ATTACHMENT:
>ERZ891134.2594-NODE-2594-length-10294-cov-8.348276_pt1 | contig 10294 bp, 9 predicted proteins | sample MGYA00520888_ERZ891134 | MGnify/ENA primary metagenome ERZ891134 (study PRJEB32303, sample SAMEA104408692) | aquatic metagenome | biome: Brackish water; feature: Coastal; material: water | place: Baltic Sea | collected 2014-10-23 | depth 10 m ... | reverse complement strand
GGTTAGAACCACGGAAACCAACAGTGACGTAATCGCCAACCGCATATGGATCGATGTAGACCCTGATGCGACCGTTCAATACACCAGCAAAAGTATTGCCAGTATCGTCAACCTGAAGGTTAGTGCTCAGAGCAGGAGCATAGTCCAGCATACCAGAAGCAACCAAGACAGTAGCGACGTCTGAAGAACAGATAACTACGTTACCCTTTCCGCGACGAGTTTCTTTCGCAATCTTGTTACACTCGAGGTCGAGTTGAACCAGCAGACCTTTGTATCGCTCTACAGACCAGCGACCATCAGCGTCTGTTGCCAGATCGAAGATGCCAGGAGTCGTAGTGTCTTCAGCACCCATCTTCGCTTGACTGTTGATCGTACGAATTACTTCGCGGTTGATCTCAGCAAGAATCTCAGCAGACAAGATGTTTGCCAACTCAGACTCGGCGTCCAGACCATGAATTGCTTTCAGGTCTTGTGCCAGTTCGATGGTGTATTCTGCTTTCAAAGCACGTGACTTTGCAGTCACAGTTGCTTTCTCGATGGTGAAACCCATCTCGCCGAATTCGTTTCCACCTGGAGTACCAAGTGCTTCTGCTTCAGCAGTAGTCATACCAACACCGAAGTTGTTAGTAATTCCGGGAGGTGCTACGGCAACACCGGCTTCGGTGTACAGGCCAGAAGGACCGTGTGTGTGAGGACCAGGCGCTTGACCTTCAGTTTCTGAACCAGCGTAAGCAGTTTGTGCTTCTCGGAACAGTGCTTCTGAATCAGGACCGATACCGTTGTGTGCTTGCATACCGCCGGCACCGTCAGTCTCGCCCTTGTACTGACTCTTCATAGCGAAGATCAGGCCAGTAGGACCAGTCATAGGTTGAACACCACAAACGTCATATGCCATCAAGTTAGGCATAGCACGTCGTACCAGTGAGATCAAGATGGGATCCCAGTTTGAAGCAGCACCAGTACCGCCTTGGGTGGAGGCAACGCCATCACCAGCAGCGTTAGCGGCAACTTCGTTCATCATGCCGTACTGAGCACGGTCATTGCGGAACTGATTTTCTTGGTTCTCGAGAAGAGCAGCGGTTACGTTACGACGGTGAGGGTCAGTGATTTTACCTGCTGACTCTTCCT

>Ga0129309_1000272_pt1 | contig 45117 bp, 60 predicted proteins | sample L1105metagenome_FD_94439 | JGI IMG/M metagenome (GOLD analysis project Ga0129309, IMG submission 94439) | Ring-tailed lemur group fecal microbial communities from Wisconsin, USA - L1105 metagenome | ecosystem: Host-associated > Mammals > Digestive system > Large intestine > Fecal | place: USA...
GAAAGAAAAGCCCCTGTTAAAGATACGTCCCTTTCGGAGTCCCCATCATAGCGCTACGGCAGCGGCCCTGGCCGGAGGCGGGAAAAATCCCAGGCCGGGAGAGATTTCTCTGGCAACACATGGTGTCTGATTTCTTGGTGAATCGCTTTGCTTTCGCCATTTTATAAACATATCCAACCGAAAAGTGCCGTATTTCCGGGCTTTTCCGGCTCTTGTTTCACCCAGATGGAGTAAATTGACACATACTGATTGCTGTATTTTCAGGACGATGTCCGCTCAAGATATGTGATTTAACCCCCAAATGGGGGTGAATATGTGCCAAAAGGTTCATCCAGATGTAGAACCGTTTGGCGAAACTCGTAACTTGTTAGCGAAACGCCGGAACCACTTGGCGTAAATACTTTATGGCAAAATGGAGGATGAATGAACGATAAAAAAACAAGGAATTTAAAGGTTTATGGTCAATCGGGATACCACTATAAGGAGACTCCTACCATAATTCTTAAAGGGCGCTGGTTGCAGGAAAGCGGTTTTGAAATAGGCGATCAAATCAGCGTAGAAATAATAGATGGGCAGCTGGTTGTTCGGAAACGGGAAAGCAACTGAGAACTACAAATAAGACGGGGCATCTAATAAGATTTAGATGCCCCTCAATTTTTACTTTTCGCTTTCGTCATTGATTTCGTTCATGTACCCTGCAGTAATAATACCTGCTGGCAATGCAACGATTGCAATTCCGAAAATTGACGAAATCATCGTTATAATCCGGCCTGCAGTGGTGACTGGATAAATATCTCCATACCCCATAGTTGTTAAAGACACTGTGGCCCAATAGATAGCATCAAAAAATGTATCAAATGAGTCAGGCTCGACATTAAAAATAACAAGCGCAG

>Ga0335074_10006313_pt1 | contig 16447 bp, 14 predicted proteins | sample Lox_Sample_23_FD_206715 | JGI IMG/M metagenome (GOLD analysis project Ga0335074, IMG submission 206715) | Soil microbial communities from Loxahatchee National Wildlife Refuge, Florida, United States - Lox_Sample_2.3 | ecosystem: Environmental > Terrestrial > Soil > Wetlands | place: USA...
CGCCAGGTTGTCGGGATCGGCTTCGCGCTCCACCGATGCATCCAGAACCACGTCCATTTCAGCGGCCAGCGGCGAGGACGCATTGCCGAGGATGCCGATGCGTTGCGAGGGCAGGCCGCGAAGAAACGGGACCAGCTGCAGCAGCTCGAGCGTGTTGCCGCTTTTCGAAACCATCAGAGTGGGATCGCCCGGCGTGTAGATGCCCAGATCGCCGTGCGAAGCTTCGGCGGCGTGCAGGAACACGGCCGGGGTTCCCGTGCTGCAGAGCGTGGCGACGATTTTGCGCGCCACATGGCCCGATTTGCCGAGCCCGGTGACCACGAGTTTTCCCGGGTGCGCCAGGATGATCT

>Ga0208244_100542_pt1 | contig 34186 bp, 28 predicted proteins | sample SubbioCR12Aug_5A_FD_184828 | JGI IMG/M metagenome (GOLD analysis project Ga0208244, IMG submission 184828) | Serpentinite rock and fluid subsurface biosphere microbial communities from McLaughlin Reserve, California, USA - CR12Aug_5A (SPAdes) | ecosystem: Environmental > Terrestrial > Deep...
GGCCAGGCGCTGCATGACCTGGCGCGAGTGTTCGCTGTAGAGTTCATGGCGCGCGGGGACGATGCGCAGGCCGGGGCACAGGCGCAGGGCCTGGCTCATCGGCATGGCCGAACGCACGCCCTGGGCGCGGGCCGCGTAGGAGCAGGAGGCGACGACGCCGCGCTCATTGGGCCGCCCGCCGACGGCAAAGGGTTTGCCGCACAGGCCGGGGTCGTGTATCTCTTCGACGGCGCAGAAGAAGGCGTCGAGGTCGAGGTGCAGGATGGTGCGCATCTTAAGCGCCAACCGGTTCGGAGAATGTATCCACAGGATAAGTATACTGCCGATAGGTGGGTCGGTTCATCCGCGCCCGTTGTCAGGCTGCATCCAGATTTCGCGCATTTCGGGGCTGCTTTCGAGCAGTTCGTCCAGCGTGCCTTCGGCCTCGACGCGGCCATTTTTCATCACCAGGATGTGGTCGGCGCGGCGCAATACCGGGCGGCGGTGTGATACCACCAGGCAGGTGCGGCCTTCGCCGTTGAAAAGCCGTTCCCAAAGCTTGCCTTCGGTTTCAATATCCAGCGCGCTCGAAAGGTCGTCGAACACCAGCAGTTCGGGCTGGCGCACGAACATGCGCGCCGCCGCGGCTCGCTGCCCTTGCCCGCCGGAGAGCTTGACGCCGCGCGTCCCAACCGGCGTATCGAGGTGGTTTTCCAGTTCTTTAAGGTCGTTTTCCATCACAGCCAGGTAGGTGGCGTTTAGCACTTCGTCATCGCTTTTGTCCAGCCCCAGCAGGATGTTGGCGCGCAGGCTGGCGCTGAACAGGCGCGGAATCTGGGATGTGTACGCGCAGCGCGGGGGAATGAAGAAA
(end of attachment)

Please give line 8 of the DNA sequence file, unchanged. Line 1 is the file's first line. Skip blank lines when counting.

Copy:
GGCCAGGCGCTGCATGACCTGGCGCGAGTGTTCGCTGTAGAGTTCATGGCGCGCGGGGACGATGCGCAGGCCGGGGCACAGGCGCAGGGCCTGGCTCATCGGCATGGCCGAACGCACGCCCTGGGCGCGGGCCGCGTAGGAGCAGGAGGCGACGACGCCGCGCTCATTGGGCCGCCCGCCGACGGCAAAGGGTTTGCCGCACAGGCCGGGGTCGTGTATCTCTTCGACGGCGCAGAAGAAGGCGTCGAGGTCGAGGTGCAGGATGGTGCGCATCTTAAGCGCCAACCGGTTCGGAGAATGTATCCACAGGATAAGTATACTGCCGATAGGTGGGTCGGTTCATCCGCGCCCGTTGTCAGGCTGCATCCAGATTTCGCGCATTTCGGGGCTGCTTTCGAGCAGTTCGTCCAGCGTGCCTTCGGCCTCGACGCGGCCATTTTTCATCACCAGGATGTGGTCGGCGCGGCGCAATACCGGGCGGCGGTGTGATACCACCAGGCAGGTGCGGCCTTCGCCGTTGAAAAGCCGTTCCCAAAGCTTGCCTTCGGTTTCAATATCCAGCGCGCTCGAAAGGTCGTCGAACACCAGCAGTTCGGGCTGGCGCACGAACATGCGCGCCGCCGCGGCTCGCTGCCCTTGCCCGCCGGAGAGCTTGACGCCGCGCGTCCCAACCGGCGTATCGAGGTGGTTTTCCAGTTCTTTAAGGTCGTTTTCCATCACAGCCAGGTAGGTGGCGTTTAGCACTTCGTCATCGCTTTTGTCCAGCCCCAGCAGGATGTTGGCGCGCAGGCTGGCGCTGAACAGGCGCGGAATCTGGGATGTGTACGCGCAGCGCGGGGGAATGAAGAAA